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Reason and Experience 15 mark questions
Jun 09: Explain and illustrate two ways in which it is possible to have a priori knowledge
1. Tautologies, insignificant/empty truths, e.g. law of non-contradiction; "it's either raining or it isn't raining."
We know this a priori because we don't need experience to know that something cannot both be and not be
at the same time.
2. Analytic truths, e.g. "triangles have three sides". I know this is true a priori because I understand that a
triangle is a three sided shape, so the statement reads `three sided shapes have three sides'. Because I
understand the definitions of the words, I know that this statement is true.
Jan 10: Explain what is meant by the claim that the human mind starts as a tabula rasa and give one reason for
holding this view.
1. Tabula rasa = blank slate. Empiricists hold the belief that when we are born, we have no knowledge or ideas.
These only start to form when we experience the world around us.
2. Congenital blindness (Hume). If someone is born blind they have no concept of the colour red, because they
have never experienced colour. We need to experience visually before we can have any visual knowledge.
So someone with no sense of sight, smell, taste, touch or hearing could have no sensory experiences and
thus no knowledge of the outside world.
Jun 10: Illustrating your answer, explain the difference between contingent and necessary truths.
1. Contingent truth = a truth which I could imagine being false the world could be different. Necessary truth = a
truth which must be true, and couldn't ever be false. So the main difference is that one depends on the state
of the world for its truth, and the other is true regardless of how the world is.
2. Examples contingent truth "Barack Obama is president"; we can imagine a world in which someone else is
president. It is true but this is because of how the world is. Necessary truth "20 3 = 17". If I take 3 away
from 20, the answer will always be 17; it could never be anything else.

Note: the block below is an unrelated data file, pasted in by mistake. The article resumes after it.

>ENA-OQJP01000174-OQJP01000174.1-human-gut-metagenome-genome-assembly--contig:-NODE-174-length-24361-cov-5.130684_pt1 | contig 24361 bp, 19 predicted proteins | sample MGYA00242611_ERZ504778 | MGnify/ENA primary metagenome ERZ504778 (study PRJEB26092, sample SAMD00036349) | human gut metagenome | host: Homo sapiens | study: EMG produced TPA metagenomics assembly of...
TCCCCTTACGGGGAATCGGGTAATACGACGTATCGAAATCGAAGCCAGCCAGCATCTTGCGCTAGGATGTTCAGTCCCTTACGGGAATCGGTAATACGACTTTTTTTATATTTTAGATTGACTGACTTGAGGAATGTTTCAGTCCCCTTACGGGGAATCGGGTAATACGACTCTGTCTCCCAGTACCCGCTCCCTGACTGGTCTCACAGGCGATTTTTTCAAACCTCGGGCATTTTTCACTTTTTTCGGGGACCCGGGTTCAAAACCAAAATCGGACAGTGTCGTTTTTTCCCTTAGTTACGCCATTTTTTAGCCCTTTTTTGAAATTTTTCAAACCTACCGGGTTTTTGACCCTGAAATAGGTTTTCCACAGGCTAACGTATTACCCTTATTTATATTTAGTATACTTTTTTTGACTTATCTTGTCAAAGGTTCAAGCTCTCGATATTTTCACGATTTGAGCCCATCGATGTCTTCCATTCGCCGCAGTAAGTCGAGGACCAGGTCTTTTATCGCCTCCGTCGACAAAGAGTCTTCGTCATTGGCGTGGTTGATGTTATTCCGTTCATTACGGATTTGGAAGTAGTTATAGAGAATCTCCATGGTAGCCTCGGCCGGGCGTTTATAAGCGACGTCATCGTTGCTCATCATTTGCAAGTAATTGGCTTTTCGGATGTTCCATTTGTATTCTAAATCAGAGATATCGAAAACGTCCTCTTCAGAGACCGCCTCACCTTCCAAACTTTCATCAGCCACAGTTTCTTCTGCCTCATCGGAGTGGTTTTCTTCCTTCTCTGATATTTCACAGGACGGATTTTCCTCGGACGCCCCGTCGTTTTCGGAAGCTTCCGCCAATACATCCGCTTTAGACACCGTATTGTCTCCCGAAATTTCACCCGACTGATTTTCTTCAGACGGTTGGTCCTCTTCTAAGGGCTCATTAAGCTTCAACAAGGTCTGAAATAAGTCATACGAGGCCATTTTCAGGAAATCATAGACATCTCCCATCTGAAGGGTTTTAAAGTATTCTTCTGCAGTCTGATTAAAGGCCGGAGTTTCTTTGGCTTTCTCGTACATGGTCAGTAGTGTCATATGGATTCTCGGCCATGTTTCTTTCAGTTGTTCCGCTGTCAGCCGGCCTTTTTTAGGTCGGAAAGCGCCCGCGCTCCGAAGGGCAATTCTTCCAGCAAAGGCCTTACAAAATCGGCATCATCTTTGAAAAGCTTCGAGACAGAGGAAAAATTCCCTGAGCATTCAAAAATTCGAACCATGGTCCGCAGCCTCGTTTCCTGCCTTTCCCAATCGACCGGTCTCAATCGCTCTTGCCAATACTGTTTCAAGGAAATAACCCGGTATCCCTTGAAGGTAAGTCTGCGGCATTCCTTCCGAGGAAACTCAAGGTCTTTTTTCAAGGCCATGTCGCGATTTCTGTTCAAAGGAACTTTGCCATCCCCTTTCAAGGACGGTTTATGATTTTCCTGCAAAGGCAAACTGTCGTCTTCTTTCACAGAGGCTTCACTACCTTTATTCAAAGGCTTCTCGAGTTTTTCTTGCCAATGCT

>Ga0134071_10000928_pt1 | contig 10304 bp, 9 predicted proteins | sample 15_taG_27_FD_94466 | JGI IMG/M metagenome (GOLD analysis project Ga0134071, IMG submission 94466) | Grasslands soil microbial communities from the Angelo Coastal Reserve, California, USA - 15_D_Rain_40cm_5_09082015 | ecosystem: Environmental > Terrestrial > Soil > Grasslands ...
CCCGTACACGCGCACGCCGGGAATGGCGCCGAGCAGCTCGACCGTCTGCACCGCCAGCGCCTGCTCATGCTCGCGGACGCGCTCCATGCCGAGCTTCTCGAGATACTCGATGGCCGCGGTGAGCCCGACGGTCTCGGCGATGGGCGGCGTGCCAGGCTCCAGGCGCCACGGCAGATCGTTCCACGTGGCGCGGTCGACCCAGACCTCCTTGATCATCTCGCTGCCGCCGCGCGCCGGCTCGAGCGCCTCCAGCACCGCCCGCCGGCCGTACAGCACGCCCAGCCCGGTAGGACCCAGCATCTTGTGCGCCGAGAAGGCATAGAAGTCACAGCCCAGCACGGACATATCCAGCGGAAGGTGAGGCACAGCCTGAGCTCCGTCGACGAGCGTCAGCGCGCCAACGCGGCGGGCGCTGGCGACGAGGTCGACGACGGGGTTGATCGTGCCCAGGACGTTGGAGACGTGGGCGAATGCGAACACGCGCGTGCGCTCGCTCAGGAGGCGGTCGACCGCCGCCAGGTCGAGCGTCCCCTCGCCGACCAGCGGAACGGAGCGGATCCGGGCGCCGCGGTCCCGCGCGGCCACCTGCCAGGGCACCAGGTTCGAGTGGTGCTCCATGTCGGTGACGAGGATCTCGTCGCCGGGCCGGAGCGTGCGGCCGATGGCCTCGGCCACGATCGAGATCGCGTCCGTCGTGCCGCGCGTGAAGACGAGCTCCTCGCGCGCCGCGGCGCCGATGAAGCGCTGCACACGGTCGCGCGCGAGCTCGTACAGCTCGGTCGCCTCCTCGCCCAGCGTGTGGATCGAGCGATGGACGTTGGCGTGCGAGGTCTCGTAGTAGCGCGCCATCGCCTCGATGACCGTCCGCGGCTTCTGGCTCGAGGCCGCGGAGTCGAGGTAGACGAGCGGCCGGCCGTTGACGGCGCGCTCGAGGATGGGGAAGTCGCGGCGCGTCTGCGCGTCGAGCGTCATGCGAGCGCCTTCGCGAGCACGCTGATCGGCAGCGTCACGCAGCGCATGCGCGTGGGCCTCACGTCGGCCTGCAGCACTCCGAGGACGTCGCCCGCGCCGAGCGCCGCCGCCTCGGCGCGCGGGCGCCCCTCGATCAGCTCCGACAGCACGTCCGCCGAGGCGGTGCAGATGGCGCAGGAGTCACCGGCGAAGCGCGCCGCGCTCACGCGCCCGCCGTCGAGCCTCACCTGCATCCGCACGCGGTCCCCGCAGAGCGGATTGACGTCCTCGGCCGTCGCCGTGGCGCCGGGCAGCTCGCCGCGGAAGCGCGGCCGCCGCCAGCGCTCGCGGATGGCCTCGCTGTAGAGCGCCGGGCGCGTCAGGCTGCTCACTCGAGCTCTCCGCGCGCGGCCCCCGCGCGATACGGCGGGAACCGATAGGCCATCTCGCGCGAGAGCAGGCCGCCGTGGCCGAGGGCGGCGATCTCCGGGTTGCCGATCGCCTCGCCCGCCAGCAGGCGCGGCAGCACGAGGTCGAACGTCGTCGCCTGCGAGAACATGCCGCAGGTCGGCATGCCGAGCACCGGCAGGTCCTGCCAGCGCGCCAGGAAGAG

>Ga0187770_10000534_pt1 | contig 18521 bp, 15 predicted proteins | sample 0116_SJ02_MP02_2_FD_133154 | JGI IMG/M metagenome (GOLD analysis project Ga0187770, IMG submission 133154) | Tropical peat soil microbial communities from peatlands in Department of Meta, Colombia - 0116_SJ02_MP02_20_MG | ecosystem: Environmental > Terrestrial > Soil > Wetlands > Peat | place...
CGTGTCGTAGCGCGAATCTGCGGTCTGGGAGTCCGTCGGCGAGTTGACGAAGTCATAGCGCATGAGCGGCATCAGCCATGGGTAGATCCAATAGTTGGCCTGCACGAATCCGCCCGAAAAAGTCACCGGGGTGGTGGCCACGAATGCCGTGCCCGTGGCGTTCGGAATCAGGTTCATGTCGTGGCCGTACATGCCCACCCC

Jan 11: Explain and illustrate why there is a problem concerning conclusions reached through inductive
1. An inductive argument the truth of the premises IMPLIES the truth of the conclusion, but does not
guarantee it. Because I have experienced something in the past, I infer that the same thing will happen in the
same circumstances. But I cannot be certain that this is the case my past experienced lead me to believe it
will be the case but there is no 100% guarantee that it will.
2. Example I receive a letter from my friend, with a French stamp on it. From this I infer that the letter was
posted in France, because I know that in France the stamps are French. However, the problem with my
conclusion is that I cannot be certain that the letter was posted in France what if my friend had posted it in
Germany using a French stamp? There would most likely be problems with the mail service which would make
this more difficult to believe, but there is no guarantee that this is not the case.
Jun 11: Illustrating your answer, explain the difference between analytic and synthetic propositions.
1. Analytic propositions are true because of the words they contain. They are true by definition.
Synthetic propositions are true because of the way the world is, and not because of what the words mean.
2. Examples analytic proposition "That bachelor is unmarried", "A sphere has no corners". Synthetic
proposition "Leaves are green", "I live in England".
Jan 12: Outline and Illustrate the view that certainty is confined to introspection and the tautological.
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Certainty = Indubitability, cannot be doubted. Most things can be doubted see Descartes' evil demon
example. We could be being tricked so that nothing we experience is representative of how the world
actually is. So what can we be certain of? Tautologies empty truths could never be false, because their
truth doesn't depend on the way the world works. E.g. "I either have a cat or I don't have a cat" this
statement is true, because of the law of non-contradiction.…read more